Tuesday, January 31, 2012

Sunday, January 29, 2012

A more sensitive city?

For over 5 years Kevin Cummins has been suggesting using sensitivity analysis when adopting budgets or getting into any medium or long-term financial deals. This suggestion has been dismissed by the council and misunderstood by the staff.

CalPERS has now decided that is a good idea to do sensitivity analysis, after earlier dismissing the idea.

From Calpensions: For the first time, the annual California Public Employees Retirement System actuarial report last fall on state and non-teaching school pensions included a sensitivity analysis.

Thursday, January 26, 2012

Rental Lookout

Super cool young family of 3, and soon to be 4, is looking for a 2-3 bedroom place to rent in Leucadia. They are hoping for someplace with a yard for the kids to play in and to grow a small garden. They looooove Leucadia.

Anybody know of a place for rent? Email Justin at <nopopouts@gmail.com> with any tips or leave a comment below.
Letter to the UT Editor

Encinitas’ City Council did not act “foolishly” by refusing to release their roads condition report (“Encinitas’ foolishness gets proper rebuke,” Editorial, Jan. 14). Keeping documents from citizens has allowed them to repeatedly deceive the public.

We tried hard to work with the city to release key reports. Most people don’t persevere, so they ignored us. When we finally asked a judge for help, the city did two things: they changed their justification for secrecy and they played legal games, delaying and driving up the cost. They originally claimed the document was a draft document. In court, they changed their tune. They said it was better for the public to not have access to the document.

Why the change? They had lied about the document being a draft. The report had been completed, printed, dated and delivered months before I requested it. The report states the city has underfunded road maintenance by $17 million. That is a stark contrast to what the council had been telling the public about infrastructure maintenance.

It is not foolish for a dishonest official to keep incriminating documents secret. It was wrong. The city continues to hide public records from the public. They know exactly what they are doing. – Kevin Cummins, Encinitas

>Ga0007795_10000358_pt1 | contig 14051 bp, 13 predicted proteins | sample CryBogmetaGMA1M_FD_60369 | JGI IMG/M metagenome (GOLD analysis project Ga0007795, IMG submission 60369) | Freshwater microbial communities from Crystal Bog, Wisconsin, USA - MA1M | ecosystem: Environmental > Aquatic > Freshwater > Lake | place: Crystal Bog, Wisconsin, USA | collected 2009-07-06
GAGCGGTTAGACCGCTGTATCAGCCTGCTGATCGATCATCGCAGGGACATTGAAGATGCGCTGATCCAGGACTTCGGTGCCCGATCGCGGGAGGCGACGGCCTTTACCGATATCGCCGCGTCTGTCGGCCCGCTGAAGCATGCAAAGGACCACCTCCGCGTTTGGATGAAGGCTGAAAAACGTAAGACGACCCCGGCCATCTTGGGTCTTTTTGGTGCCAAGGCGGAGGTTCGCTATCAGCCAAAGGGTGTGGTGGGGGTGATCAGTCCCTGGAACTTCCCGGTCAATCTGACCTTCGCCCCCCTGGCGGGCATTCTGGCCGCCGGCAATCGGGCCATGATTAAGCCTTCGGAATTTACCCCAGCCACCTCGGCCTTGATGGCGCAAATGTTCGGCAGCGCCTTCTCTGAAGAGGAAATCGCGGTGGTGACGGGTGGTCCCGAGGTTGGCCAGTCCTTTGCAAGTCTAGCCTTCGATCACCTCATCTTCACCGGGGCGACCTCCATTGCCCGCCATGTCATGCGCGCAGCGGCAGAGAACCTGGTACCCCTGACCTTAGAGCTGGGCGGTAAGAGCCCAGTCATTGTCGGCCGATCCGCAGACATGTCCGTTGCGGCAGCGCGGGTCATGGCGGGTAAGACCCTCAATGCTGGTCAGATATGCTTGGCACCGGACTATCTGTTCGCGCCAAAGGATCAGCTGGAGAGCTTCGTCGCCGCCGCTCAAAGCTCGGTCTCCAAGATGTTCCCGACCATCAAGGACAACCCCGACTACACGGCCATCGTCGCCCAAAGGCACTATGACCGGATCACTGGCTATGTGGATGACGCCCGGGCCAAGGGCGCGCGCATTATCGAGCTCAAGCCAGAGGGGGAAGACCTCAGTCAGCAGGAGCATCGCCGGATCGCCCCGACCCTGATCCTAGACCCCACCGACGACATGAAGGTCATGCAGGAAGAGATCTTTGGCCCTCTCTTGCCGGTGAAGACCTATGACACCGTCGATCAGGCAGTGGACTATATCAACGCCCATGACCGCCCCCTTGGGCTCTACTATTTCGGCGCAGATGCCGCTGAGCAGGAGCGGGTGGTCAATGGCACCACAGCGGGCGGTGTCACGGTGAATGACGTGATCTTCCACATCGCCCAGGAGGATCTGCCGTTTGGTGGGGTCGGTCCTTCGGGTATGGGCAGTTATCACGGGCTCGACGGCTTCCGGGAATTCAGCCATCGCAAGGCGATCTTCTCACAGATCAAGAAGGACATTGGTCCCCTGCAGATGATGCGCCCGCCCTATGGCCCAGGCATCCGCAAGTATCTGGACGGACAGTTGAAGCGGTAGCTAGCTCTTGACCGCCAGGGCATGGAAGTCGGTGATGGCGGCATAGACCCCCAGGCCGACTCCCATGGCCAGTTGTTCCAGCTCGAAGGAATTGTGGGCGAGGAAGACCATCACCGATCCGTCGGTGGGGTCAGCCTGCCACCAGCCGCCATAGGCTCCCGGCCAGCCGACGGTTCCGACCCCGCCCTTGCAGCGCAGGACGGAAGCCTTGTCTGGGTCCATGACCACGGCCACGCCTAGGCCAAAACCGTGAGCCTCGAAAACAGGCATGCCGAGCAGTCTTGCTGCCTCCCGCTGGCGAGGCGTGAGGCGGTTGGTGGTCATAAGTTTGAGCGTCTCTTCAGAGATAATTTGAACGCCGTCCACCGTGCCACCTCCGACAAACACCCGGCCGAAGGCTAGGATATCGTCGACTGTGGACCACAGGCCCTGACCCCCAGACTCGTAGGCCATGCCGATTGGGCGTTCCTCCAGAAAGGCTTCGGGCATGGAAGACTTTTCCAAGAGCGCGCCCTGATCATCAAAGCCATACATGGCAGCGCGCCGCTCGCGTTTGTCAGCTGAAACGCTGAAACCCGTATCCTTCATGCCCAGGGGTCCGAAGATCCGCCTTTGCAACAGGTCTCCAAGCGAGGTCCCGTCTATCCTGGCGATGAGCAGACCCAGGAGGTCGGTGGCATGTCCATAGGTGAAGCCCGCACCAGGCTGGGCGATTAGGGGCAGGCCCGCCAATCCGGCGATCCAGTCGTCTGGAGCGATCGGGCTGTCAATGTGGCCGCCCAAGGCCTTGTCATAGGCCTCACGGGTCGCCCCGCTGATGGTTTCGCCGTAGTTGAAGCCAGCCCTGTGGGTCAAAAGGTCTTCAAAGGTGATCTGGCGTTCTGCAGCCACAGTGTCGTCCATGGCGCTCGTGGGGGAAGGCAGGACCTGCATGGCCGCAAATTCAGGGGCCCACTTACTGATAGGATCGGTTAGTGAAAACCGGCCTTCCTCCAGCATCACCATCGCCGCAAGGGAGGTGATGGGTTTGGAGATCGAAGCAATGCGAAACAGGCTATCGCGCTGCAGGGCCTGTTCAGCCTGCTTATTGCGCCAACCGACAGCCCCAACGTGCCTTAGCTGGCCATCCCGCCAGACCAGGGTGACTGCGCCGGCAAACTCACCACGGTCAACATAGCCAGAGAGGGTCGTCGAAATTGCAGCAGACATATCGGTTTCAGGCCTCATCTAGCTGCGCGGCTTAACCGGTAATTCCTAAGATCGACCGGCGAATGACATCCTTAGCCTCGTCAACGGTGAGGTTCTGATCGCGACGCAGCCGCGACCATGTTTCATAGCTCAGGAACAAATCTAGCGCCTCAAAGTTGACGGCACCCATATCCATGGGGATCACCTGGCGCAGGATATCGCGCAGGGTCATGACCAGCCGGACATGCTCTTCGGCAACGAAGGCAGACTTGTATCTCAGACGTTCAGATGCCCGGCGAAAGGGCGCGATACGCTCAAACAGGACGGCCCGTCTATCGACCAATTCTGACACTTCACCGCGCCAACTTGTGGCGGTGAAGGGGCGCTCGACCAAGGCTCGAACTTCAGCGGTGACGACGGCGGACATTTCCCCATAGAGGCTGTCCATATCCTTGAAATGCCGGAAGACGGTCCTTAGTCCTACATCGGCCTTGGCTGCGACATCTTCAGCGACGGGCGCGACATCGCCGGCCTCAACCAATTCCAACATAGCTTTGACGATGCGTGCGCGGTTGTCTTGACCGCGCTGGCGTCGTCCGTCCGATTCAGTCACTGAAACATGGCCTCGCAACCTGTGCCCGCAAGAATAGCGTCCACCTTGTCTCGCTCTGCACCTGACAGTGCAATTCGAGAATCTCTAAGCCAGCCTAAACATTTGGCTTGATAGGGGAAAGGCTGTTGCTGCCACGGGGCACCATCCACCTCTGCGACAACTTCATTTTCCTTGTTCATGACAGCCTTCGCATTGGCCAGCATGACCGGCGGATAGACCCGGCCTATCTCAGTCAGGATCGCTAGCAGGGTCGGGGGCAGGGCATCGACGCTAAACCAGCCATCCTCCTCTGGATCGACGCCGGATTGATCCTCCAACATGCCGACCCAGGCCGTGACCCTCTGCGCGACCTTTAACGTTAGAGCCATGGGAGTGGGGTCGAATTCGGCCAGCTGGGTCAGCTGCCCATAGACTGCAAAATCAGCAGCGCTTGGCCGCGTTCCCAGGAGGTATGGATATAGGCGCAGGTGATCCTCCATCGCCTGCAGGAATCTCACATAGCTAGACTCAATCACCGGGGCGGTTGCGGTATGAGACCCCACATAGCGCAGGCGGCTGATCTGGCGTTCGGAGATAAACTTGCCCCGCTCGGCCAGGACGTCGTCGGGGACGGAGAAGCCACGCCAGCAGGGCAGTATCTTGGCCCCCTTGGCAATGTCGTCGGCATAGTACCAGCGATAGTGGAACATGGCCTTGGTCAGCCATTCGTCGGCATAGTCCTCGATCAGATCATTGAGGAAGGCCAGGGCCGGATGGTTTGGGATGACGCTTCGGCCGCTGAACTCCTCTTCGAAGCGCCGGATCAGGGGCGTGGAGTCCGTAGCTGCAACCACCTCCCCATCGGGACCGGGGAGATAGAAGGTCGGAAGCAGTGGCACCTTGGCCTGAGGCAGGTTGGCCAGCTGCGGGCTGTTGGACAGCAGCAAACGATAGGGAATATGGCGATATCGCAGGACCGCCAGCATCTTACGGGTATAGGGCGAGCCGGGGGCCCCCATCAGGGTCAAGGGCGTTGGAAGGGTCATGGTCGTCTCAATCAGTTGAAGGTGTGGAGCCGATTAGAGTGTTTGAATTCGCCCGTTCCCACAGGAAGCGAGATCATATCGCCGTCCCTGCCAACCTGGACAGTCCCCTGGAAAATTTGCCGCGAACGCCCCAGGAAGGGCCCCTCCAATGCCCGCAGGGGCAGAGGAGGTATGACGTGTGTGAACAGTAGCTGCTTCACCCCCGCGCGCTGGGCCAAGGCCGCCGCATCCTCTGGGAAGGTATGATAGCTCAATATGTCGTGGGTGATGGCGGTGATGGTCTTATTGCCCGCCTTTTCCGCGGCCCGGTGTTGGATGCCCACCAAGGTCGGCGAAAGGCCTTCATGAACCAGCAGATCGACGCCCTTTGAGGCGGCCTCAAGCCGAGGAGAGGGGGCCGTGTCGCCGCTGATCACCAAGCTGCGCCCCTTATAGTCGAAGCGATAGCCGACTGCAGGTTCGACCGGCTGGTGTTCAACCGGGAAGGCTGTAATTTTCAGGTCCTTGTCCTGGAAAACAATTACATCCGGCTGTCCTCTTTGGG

Wednesday, January 25, 2012

Native habitat restoration this Saturday

Native habitat restoration this Saturday

We got rained out last Sat. so are trying again:

Spreading mulch to get rid of annual weeds for a native habitat restoration at Moonlight Beach.

Saturday, January 28, 8:30 AM- 12:30 PM

Meet at the trail entrance just up from the south-east corner of B St. (extension of Encinitas Blvd. west of Coast Highway 101) and Third St., 2 blocks west of Coast Hwy. in Encinitas.  It's just up from the sewage pump station on that corner.  There is parking on the street or in the big Moonlight Beach parking lot at the top of the hill on Third Street.

Revised tool list: If you have a wheelbarrow, half-height trash barrel or 15 gallon planting pot (about 20 inches across by 24 inches tall), rake, or shovel, we will need extras of these.

Wear clothes suitable for gardening.  Water and oranges will be available.

The weather forecast is for Sunny, with a high near 75.

More info:
Brad Roth, Project Manager
Cottonwood Creek Conservancy
(760) 436-2632

Sunday, January 22, 2012

Saturday, January 21, 2012

Homesick Chickens Returning to Encinitas

Remember when the City said they had to pull the Beacon's improvements money and send it to Moonlight Beach for the Moonlight Beach project? They said we had to hurry and spend the millions in state grant money or loose it?